   Obesity is a result of overindulging in fatty foods and lack
              of exercise

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Forms of argument – deductive
reasoning
   Deductive reasoning starts with an accepted
    principle and then applies that accepted law to a
    specific situation
      Accepted:

           Obesity is a consequence of excessive kilojoule
            intake, lack of exercise and consumption of
            foods high in fat.
       Deduced
           If we overeat and under-exercise we will
            become obese


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        Aspects of arguments – 1
   Fact – a statement that rests of evidence
       eg “oranges have pips” – they can be seen and felt
   Opinion – a statement that rests on belief rather
    than evidence
       eg “an apple a day keeps the doctor away” – based
        on belief rather than any particular empirical study




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    Aspects of argument – 2
   Generalisation – a form of inductive reasoning and is
    when we draw conclusions about a whole class of
    people based on particular evidence.
   Some cases generalizations are more valid than others
    depending on the amount of evidence or qualification
      the statement „black dogs are friendly‟ is obviously

       invalid due to insufficient evidence




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        Aspects of argument – 3
   Analogy – a form of argument where you use some of the
    similarities between two things or processes to draw a
    conclusion about further similarities
       eg „Just as a car needs fuel to run, so a person needs food.
        The engine‟s pistons are the muscles, the fuel pump is the
        heart, the air filter is the lungs.‟
   With this analogy, there are important similarities but what
    about the obvious differences which may weaken the
    argument
       eg what about the importance or relevance of the brain in this
        analogy?


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        Common fallacies in argument – 1
   Argument against the person – attacking an argument by trying
    to destroy the arguers‟ reputation
       eg „you are bound to support the argument for unemployment
        benefits – you‟ve never worked a day in your life!‟
   Misuse of an authority – a person‟s name used as an authority
    should only be used when they are an authority on a subject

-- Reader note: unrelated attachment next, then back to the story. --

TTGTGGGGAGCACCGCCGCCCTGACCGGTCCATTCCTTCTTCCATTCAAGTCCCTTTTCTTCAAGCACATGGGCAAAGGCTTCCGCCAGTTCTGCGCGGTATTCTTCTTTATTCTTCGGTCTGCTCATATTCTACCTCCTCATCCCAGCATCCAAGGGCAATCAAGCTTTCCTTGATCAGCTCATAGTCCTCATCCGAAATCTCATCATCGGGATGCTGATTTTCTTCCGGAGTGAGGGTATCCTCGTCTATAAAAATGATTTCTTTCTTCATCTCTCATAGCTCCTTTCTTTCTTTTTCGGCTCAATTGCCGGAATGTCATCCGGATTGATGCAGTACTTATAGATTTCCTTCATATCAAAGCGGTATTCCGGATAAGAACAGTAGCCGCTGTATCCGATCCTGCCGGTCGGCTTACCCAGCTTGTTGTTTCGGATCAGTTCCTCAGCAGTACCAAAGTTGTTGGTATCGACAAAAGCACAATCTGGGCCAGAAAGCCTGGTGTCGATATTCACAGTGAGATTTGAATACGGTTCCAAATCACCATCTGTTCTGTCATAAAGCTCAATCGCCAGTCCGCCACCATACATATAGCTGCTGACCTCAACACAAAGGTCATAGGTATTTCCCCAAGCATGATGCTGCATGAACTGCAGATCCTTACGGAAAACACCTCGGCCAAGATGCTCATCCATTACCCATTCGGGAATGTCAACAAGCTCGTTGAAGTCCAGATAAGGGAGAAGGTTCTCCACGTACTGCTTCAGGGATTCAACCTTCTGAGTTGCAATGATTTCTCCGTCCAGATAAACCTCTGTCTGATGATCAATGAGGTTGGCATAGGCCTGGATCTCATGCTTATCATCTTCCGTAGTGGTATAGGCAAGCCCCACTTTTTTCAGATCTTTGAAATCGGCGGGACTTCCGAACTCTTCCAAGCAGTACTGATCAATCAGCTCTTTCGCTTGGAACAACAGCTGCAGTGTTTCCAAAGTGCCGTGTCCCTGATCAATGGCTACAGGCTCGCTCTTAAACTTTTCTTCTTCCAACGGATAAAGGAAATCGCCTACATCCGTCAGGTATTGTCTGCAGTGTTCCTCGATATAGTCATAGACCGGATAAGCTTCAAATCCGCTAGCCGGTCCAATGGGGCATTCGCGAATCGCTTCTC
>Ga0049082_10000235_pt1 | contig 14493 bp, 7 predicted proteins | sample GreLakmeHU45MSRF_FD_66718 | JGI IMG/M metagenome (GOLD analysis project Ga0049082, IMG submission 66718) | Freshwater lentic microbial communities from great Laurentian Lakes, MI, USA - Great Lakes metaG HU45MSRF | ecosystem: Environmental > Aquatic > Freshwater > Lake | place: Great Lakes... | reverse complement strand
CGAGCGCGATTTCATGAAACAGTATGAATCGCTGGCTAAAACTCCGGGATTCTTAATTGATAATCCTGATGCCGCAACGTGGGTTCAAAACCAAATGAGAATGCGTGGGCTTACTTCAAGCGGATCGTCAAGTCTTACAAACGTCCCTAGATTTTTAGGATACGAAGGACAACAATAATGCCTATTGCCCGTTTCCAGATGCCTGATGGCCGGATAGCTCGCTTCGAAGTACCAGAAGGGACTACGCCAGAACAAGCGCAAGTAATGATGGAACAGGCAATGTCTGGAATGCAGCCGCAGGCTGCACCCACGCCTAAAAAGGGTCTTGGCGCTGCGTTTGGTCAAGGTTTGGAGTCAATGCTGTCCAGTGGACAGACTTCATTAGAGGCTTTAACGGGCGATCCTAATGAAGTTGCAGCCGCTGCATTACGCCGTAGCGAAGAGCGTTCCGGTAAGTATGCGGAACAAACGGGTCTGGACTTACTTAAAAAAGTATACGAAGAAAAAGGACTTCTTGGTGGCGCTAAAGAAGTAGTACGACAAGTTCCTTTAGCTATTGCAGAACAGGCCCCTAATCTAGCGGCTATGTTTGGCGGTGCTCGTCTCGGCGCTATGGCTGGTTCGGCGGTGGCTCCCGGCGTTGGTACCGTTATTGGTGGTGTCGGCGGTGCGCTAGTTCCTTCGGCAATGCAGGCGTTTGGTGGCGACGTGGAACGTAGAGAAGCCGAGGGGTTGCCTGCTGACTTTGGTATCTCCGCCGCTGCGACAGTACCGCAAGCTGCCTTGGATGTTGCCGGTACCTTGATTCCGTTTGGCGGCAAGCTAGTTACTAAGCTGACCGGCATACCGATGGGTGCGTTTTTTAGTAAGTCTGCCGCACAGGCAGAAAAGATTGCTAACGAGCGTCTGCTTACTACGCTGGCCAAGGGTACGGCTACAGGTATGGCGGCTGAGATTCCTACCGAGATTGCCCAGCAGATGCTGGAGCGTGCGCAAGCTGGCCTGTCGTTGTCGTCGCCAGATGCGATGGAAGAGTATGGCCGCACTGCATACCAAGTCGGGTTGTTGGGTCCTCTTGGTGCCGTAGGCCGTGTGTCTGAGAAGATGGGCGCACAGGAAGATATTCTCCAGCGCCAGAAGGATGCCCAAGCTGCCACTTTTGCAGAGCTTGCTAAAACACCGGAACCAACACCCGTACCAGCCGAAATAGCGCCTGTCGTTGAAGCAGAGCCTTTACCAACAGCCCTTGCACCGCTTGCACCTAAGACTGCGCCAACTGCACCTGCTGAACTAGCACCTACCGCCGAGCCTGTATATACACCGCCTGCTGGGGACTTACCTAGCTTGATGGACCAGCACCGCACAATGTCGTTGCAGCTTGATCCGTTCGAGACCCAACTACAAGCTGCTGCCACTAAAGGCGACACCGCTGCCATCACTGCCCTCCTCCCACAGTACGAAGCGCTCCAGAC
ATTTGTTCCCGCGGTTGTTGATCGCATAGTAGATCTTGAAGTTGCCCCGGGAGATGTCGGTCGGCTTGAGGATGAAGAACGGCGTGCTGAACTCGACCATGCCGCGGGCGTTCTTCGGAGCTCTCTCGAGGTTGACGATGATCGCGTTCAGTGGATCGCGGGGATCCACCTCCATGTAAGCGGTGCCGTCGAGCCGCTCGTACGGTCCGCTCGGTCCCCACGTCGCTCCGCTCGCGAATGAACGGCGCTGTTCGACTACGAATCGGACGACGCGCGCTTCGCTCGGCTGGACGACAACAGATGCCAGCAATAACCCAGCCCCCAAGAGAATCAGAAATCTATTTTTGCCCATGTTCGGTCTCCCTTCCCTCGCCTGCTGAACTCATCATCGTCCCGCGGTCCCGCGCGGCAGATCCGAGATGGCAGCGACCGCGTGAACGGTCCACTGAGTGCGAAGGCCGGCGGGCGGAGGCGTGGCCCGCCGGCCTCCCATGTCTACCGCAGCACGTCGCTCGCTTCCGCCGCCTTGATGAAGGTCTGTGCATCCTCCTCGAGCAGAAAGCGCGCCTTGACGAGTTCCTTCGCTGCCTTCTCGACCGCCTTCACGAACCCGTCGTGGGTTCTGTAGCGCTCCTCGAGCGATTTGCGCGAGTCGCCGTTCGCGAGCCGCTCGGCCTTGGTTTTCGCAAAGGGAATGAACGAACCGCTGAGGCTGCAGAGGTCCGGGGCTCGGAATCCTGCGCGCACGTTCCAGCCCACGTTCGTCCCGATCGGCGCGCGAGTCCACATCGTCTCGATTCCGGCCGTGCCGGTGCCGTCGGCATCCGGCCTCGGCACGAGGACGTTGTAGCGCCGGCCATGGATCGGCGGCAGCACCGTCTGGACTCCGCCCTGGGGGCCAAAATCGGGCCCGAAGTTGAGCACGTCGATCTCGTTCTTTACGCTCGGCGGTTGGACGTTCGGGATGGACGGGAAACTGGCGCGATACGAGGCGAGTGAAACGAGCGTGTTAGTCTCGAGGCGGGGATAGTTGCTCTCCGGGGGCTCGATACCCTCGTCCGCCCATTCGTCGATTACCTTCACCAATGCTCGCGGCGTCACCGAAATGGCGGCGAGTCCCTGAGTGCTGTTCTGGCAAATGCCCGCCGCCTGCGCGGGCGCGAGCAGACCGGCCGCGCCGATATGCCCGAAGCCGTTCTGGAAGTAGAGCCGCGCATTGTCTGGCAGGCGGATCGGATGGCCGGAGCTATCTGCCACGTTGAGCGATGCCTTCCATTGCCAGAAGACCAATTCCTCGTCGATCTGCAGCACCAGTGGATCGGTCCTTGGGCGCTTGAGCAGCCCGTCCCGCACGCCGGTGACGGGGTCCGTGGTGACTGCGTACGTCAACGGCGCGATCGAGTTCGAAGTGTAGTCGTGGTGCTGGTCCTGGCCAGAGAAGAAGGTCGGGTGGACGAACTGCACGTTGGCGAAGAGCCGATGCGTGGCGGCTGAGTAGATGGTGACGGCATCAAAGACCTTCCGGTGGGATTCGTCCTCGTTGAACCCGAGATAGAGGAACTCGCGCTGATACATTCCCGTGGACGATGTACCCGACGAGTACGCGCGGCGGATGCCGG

   eg using a famous sportsperson to endorse a financial scheme
   Citing an authority – but it was in the newspaper/on the TV/in
    the media, therefore it must be true!
       “Alan Jones said that …”

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     Common fallacies in argument – 2
   Appeal to commonsense –
       “Everyone knows …”;
       “All concerned citizens would agree …”
       “All patriotic Australians would support …”
       “Every good mother knows …‟
   The implication is that if members of these generic groups
    agree with the proposition or statement, by implication if
    you don‟t, you can‟t be a „good mother‟ or a „patriotic
    Australian‟.


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    Common fallacies in argument – 3
   Criticism forestaller – use of words or terms which
    make criticism of an argument difficult
      eg signing a letter in favour of participation in a

       war, „ANZAC veteran‟
      labeling an emotive argument or statement as

       being from a „Mother of Five‟




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     Common fallacies in argument – 4
   Emotive language – the use of words of expressions with
    which certain strong feelings or emotions are associated,
    make rational debate impossible
      „do-gooders‟, „greenies‟, „dole bludgers‟

   Absolute terms – usually illogical are there are very few
    absolutes
      always, never, infinite

      “Here comes Jones. He never has anything sensible to

       say”.


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    Common fallacies in argument – 5
   Faulty generalisations – either based on too little
    evidence or based on evidence not typical of the whole
      “Small people are aggressive to make up for their lack

       of height”
   The “after this, therefore because of this fallacy” –
    assuming that because one thing happens before
    another, it is the cause of it
      turn on the lights and the TV goes off – are the two

       events necessarily related?


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    Common fallacies in argument – 6
   False analogy – an argument resting on a comparison of
    two situations that are essentially different
   Presenting a choice of two – “If you don‟t support the
    Aust Government‟s policy on War in Iraq, you must
    support Saddam Hussein”




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         Common fallacies in argument – 7
   Using incomplete or misquoted statistics
       “Something is very wrong with the new management of the firm
        – there have been 100% more resignations since they took
        over.” (Perhaps there was only one resignation before they took
        over)
   Ensure you know …
            how the statistics were gathered (ie sample size etc),
            when they were gathered (ie time)
            in what context/ for what purpose they were gathered



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 Further Reading


Critical Thinking: An Introduction: Alec Fisher CUP 2001 – an easy- to-read overview
Critical Reading Checklist: http://unilearning.uow.edu.au/critical/2b.html
from the Unilearning site (an Australian website) academic skills) – a useful list of
questions
Critical reading: questions to ask of yourself and the text: Romy Clark 1993
www.lancs.ac.uk/depts/celt/sldc/materials/reading/critical.htm -
questions to think about before, after and during reading (focus on linguistic analysis of
texts)
Reading Academically: University of Southampton 2003 Section 5 Being a Critical
Reader